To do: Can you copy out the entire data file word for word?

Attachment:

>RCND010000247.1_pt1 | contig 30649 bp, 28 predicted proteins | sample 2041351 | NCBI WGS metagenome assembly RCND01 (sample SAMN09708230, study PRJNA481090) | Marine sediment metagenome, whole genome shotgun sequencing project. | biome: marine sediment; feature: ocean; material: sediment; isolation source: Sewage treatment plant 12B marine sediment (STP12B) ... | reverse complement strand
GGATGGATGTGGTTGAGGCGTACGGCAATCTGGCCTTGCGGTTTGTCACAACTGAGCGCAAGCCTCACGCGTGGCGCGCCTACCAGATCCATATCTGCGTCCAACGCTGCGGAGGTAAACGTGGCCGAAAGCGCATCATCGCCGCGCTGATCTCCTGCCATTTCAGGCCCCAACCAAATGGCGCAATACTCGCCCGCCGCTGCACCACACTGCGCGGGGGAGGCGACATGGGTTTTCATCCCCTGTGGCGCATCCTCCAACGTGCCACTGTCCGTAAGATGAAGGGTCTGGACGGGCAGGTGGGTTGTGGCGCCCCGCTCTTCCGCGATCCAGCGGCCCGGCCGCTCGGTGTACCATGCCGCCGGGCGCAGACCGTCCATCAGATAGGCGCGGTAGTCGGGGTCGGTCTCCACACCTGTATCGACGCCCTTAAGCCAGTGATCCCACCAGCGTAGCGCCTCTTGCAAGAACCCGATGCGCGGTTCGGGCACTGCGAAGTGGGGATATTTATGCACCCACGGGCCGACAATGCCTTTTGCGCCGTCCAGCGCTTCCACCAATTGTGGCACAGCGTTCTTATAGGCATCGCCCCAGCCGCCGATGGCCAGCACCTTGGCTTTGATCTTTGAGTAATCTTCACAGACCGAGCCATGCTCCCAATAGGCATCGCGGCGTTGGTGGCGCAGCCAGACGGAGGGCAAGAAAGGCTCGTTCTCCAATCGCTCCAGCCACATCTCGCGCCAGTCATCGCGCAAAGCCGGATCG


>RCND010000247.1_pt1 | contig 30649 bp, 28 predicted proteins | sample 2041351 | NCBI WGS metagenome assembly RCND01 (sample SAMN09708230, study PRJNA481090) | Marine sediment metagenome, whole genome shotgun sequencing project. | biome: marine sediment; feature: ocean; material: sediment; isolation source: Sewage treatment plant 12B marine sediment (STP12B) ... | reverse complement strand
GGATGGATGTGGTTGAGGCGTACGGCAATCTGGCCTTGCGGTTTGTCACAACTGAGCGCAAGCCTCACGCGTGGCGCGCCTACCAGATCCATATCTGCGTCCAACGCTGCGGAGGTAAACGTGGCCGAAAGCGCATCATCGCCGCGCTGATCTCCTGCCATTTCAGGCCCCAACCAAATGGCGCAATACTCGCCCGCCGCTGCACCACACTGCGCGGGGGAGGCGACATGGGTTTTCATCCCCTGTGGCGCATCCTCCAACGTGCCACTGTCCGTAAGATGAAGGGTCTGGACGGGCAGGTGGGTTGTGGCGCCCCGCTCTTCCGCGATCCAGCGGCCCGGCCGCTCGGTGTACCATGCCGCCGGGCGCAGACCGTCCATCAGATAGGCGCGGTAGTCGGGGTCGGTCTCCACACCTGTATCGACGCCCTTAAGCCAGTGATCCCACCAGCGTAGCGCCTCTTGCAAGAACCCGATGCGCGGTTCGGGCACTGCGAAGTGGGGATATTTATGCACCCACGGGCCGACAATGCCTTTTGCGCCGTCCAGCGCTTCCACCAATTGTGGCACAGCGTTCTTATAGGCATCGCCCCAGCCGCCGATGGCCAGCACCTTGGCTTTGATCTTTGAGTAATCTTCACAGACCGAGCCATGCTCCCAATAGGCATCGCGGCGTTGGTGGCGCAGCCAGACGGAGGGCAAGAAAGGCTCGTTCTCCAATCGCTCCAGCCACATCTCGCGCCAGTCATCGCGCAAAGCCGGATCG